Professor Luigi Zingales is angry. He's also scared. He's angry and scared because he claims America is diving headlong into a Berlusconi-style crony capitalism in which big business and dishonest politicians are destroying the US economy and, if allowed to persist, will lead to the collapse of democracy. Entrenched big business interests are taking the country over from the man in the street, he says, while lobbyists and political insiders make millions from their personal connections to an ever-expanding federal government and politicians – Democrats and Republicans – are all corrupt.
And it's this big business-backed corruption which Professor Zingales claims has given rise to the Occupy Wall Street and Tea Party movements; both are anti-elitist and each is fighting a Leviathan – in the case of the Tea Party, the monster is big government while the Occupy activists are fighting bailout-addicted business.
But Professor Zingales says both groups are battling against the same monsters: monopolistic and politically powerful business, and intrusive and corrupt government.
No wonder people are angry, dispossessed and feel powerless. What's more worrying, he adds, is that while these politically opposite movements are united in their opposition to the status quo, neither of them know how to change the system.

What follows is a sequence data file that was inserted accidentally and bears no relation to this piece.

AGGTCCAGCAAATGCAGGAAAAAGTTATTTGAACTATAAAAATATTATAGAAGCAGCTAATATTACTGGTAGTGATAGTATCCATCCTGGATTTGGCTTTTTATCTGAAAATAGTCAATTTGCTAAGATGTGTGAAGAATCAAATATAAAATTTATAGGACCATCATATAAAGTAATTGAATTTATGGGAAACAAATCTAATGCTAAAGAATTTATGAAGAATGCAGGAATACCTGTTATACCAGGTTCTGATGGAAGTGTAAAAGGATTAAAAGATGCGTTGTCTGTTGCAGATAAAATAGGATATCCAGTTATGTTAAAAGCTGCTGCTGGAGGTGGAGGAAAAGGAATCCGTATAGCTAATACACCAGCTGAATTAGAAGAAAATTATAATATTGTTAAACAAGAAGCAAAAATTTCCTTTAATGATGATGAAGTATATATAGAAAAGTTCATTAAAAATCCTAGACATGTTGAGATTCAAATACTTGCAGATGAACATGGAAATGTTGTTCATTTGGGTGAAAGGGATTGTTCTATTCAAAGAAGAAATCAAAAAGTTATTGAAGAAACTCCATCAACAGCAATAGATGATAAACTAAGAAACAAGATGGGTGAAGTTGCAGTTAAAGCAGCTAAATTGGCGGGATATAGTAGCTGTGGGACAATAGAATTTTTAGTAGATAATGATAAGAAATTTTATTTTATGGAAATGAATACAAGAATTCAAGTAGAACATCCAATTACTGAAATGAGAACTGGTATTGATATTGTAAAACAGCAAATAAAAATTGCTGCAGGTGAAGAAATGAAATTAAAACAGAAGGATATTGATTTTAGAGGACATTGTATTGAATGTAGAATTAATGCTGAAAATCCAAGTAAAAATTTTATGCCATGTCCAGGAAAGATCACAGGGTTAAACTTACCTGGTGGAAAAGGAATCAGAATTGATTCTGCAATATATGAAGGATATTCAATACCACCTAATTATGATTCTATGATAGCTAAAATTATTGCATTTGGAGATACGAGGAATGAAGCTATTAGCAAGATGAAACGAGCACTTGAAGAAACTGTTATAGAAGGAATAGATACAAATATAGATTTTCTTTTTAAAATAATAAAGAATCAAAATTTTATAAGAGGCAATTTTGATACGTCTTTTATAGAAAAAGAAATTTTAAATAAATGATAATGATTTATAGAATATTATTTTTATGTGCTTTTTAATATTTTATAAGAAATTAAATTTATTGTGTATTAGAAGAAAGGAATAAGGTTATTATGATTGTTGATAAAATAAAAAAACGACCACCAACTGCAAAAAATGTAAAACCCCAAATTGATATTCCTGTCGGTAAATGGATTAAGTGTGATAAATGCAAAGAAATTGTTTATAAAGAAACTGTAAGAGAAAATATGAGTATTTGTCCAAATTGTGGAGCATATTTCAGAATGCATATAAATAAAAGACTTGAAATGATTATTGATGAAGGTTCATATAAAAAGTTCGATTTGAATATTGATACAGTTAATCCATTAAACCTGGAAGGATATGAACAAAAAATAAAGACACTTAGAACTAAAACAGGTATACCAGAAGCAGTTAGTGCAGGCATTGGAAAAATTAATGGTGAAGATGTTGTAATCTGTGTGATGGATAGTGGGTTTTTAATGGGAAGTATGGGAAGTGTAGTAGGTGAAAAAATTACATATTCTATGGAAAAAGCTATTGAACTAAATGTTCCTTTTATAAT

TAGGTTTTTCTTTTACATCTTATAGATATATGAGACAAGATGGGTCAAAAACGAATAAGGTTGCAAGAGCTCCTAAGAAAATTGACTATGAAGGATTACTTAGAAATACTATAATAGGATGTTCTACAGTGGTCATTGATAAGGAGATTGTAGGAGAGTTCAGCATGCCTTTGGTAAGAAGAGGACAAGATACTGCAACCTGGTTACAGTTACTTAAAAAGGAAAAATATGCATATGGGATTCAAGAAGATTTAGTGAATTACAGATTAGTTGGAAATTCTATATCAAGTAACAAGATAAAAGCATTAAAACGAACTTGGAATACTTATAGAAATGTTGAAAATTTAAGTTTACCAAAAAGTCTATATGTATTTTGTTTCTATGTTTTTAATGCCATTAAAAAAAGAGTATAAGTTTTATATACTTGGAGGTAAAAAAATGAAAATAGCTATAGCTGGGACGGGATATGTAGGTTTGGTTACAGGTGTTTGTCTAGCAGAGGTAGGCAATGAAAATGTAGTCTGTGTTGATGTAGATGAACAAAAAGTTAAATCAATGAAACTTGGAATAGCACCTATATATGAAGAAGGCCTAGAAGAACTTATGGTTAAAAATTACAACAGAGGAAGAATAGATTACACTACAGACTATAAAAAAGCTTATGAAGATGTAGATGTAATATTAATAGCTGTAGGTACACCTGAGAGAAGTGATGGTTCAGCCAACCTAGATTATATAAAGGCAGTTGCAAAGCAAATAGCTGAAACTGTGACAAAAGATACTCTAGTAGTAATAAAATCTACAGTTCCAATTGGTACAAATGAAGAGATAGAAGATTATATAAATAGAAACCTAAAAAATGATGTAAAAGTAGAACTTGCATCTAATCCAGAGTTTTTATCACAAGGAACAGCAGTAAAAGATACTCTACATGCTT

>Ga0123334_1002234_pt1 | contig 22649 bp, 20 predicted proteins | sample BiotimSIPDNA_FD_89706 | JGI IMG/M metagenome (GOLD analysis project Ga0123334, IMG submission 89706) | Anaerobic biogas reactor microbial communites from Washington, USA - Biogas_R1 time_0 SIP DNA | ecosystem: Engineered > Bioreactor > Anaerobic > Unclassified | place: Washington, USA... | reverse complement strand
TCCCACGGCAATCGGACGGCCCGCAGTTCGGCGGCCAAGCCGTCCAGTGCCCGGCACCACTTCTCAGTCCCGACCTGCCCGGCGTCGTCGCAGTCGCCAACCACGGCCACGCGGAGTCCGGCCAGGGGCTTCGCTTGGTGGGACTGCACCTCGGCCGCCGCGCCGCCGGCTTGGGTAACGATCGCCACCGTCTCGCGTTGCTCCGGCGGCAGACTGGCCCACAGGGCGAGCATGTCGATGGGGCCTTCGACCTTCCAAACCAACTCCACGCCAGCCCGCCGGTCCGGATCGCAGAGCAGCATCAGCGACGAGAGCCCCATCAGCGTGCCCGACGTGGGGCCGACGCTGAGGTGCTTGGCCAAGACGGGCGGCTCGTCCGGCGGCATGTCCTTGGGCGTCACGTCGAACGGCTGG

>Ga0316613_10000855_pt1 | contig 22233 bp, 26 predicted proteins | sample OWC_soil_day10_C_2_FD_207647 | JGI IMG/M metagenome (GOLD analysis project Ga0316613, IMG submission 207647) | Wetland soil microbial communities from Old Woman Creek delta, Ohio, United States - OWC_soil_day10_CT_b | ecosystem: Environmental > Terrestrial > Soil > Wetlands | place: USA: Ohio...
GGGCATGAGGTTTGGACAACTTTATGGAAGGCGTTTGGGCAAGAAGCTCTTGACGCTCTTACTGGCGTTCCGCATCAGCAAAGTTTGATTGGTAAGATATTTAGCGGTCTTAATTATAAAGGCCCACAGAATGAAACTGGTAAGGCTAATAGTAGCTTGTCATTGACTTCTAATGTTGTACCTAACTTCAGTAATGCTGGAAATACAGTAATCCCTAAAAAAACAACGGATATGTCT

But the Italian-born, US-trained professor of finance at the University of Chicago does know what should be done to mend the American Dream: more competition, end subsidies, stop lobbying, more free markets and less privilege for the few. It's why he's written a new book, A Capitalism For The People: Recapturing the Lost Genius of American Prosperity, which is published this week in the UK.
Professor Zingales was on the US West Coast when we spoke ahead of his visit to London today and the telephone line was crackling, but his warning was clear: "Cronyism has robbed my home country of much of its potential for economic growth. I do not want it to rob the United States as well."
Worse even than losing money, he says, is losing freedom: because cronyism represses freedom of speech, eliminates the incentive to study and jeopardizes career opportunities.
" You can see it happening already. The middle-classes are seeing their incomes squeezed and their life savings are disappearing with the burst of the housing bubble and the fall-out from the financial crash. Banks are still making record profits while costing the taxpayers billions in bailouts. Americans on both ends of the political spectrum – Occupy to the Tea Party – have come to the same conclusion; American capitalism is in crisis."
His analysis has an edge because he's seen it before. Growing up in Italy he experienced first-hand the nepotism of his home country, escaping to the US in his twenties in search of the "American Dream" where hard work wins over patronage.
In some ways, he says the transformation of US finance into an Italian-style crony capitalist system is worse as Americans cannot even blame it on one bad guy as the Italians can on former Prime Minister, Silvio Berlusconi, under whom corruption worsened.